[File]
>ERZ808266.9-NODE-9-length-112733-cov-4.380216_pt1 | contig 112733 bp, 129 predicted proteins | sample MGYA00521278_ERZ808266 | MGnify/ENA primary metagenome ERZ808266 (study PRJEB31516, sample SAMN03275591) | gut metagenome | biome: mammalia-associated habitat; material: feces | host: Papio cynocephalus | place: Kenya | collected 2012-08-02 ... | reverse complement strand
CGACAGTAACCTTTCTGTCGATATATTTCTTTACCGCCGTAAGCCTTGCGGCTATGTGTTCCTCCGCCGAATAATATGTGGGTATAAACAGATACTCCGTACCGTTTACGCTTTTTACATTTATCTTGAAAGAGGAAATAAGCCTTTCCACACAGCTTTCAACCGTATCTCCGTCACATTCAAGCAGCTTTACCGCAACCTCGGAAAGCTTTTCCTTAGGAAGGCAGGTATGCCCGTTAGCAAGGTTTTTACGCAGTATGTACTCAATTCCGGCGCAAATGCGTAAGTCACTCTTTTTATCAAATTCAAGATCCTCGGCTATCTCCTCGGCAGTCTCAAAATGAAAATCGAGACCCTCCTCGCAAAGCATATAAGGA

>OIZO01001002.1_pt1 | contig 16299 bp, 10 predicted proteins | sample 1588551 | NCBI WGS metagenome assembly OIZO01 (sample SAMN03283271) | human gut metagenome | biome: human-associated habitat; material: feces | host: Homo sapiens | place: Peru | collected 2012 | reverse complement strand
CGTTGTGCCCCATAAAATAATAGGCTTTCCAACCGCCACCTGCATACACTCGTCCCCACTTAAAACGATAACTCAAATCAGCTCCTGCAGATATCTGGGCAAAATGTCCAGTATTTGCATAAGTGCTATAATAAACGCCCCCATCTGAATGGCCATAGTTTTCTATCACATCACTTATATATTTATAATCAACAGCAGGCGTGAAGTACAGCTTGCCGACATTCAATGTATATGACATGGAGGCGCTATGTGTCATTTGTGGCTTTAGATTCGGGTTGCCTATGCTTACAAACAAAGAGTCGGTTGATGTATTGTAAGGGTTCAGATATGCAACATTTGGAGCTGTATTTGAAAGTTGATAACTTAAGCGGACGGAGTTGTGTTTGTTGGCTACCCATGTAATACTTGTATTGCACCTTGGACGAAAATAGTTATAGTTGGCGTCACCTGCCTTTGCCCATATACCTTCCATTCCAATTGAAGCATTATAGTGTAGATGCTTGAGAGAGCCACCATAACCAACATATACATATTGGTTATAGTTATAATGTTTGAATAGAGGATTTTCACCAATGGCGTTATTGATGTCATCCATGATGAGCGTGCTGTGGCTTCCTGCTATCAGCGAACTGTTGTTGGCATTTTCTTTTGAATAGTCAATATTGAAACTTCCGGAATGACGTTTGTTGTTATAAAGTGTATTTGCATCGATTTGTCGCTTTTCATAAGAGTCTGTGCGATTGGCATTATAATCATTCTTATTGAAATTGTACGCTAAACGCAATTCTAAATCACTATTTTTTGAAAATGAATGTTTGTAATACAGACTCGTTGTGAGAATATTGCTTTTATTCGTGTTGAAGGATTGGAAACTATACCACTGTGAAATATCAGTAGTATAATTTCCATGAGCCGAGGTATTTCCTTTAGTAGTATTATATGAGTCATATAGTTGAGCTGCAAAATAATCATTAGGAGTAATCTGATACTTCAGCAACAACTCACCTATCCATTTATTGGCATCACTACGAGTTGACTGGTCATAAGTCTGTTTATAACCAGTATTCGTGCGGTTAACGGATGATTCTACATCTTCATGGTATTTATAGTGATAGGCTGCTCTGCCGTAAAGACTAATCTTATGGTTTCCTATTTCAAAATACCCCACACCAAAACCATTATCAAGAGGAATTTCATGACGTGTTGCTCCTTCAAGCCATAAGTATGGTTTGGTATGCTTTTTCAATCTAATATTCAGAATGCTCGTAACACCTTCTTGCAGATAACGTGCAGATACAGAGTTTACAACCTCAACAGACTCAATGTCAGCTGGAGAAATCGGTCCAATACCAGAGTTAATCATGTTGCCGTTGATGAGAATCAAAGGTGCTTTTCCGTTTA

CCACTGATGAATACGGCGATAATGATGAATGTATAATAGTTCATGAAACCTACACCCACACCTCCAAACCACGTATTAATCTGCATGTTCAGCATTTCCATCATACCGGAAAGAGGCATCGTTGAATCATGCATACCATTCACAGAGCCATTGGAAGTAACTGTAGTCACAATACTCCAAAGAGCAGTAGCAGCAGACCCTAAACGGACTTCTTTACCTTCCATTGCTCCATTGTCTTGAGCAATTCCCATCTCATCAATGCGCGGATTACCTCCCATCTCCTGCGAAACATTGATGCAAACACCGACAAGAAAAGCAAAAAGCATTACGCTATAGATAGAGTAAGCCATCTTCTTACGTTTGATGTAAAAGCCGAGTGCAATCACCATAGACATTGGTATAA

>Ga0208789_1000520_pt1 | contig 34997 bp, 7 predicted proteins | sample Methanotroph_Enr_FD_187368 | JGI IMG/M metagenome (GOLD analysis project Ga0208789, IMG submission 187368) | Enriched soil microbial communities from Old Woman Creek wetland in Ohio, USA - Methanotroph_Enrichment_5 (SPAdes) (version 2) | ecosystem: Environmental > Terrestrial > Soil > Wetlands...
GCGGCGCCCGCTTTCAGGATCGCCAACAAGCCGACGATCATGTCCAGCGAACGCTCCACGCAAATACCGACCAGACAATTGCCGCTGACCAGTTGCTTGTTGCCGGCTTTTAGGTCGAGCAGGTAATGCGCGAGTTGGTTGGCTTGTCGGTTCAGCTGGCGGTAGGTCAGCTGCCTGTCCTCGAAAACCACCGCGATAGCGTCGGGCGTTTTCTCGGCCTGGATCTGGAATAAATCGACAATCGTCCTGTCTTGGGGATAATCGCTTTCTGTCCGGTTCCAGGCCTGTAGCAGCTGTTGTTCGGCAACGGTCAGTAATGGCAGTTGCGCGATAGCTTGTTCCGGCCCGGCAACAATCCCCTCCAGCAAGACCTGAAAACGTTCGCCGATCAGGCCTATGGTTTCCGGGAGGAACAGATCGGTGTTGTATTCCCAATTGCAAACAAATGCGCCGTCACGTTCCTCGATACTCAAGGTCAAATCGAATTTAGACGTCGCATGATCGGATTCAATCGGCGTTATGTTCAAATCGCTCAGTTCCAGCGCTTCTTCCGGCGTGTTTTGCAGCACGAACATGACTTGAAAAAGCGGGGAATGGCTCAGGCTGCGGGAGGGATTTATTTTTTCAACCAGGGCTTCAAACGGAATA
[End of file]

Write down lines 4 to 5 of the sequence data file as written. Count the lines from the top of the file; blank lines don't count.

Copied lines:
CGTTGTGCCCCATAAAATAATAGGCTTTCCAACCGCCACCTGCATACACTCGTCCCCACTTAAAACGATAACTCAAATCAGCTCCTGCAGATATCTGGGCAAAATGTCCAGTATTTGCATAAGTGCTATAATAAACGCCCCCATCTGAATGGCCATAGTTTTCTATCACATCACTTATATATTTATAATCAACAGCAGGCGTGAAGTACAGCTTGCCGACATTCAATGTATATGACATGGAGGCGCTATGTGTCATTTGTGGCTTTAGATTCGGGTTGCCTATGCTTACAAACAAAGAGTCGGTTGATGTATTGTAAGGGTTCAGATATGCAACATTTGGAGCTGTATTTGAAAGTTGATAACTTAAGCGGACGGAGTTGTGTTTGTTGGCTACCCATGTAATACTTGTATTGCACCTTGGACGAAAATAGTTATAGTTGGCGTCACCTGCCTTTGCCCATATACCTTCCATTCCAATTGAAGCATTATAGTGTAGATGCTTGAGAGAGCCACCATAACCAACATATACATATTGGTTATAGTTATAATGTTTGAATAGAGGATTTTCACCAATGGCGTTATTGATGTCATCCATGATGAGCGTGCTGTGGCTTCCTGCTATCAGCGAACTGTTGTTGGCATTTTCTTTTGAATAGTCAATATTGAAACTTCCGGAATGACGTTTGTTGTTATAAAGTGTATTTGCATCGATTTGTCGCTTTTCATAAGAGTCTGTGCGATTGGCATTATAATCATTCTTATTGAAATTGTACGCTAAACGCAATTCTAAATCACTATTTTTTGAAAATGAATGTTTGTAATACAGACTCGTTGTGAGAATATTGCTTTTATTCGTGTTGAAGGATTGGAAACTATACCACTGTGAAATATCAGTAGTATAATTTCCATGAGCCGAGGTATTTCCTTTAGTAGTATTATATGAGTCATATAGTTGAGCTGCAAAATAATCATTAGGAGTAATCTGATACTTCAGCAACAACTCACCTATCCATTTATTGGCATCACTACGAGTTGACTGGTCATAAGTCTGTTTATAACCAGTATTCGTGCGGTTAACGGATGATTCTACATCTTCATGGTATTTATAGTGATAGGCTGCTCTGCCGTAAAGACTAATCTTATGGTTTCCTATTTCAAAATACCCCACACCAAAACCATTATCAAGAGGAATTTCATGACGTGTTGCTCCTTCAAGCCATAAGTATGGTTTGGTATGCTTTTTCAATCTAATATTCAGAATGCTCGTAACACCTTCTTGCAGATAACGTGCAGATACAGAGTTTACAACCTCAACAGACTCAATGTCAGCTGGAGAAATCGGTCCAATACCAGAGTTAATCATGTTGCCGTTGATGAGAATCAAAGGTGCTTTTCCGTTTA

CCACTGATGAATACGGCGATAATGATGAATGTATAATAGTTCATGAAACCTACACCCACACCTCCAAACCACGTATTAATCTGCATGTTCAGCATTTCCATCATACCGGAAAGAGGCATCGTTGAATCATGCATACCATTCACAGAGCCATTGGAAGTAACTGTAGTCACAATACTCCAAAGAGCAGTAGCAGCAGACCCTAAACGGACTTCTTTACCTTCCATTGCTCCATTGTCTTGAGCAATTCCCATCTCATCAATGCGCGGATTACCTCCCATCTCCTGCGAAACATTGATGCAAACACCGACAAGAAAAGCAAAAAGCATTACGCTATAGATAGAGTAAGCCATCTTCTTACGTTTGATGTAAAAGCCGAGTGCAATCACCATAGACATTGGTATAA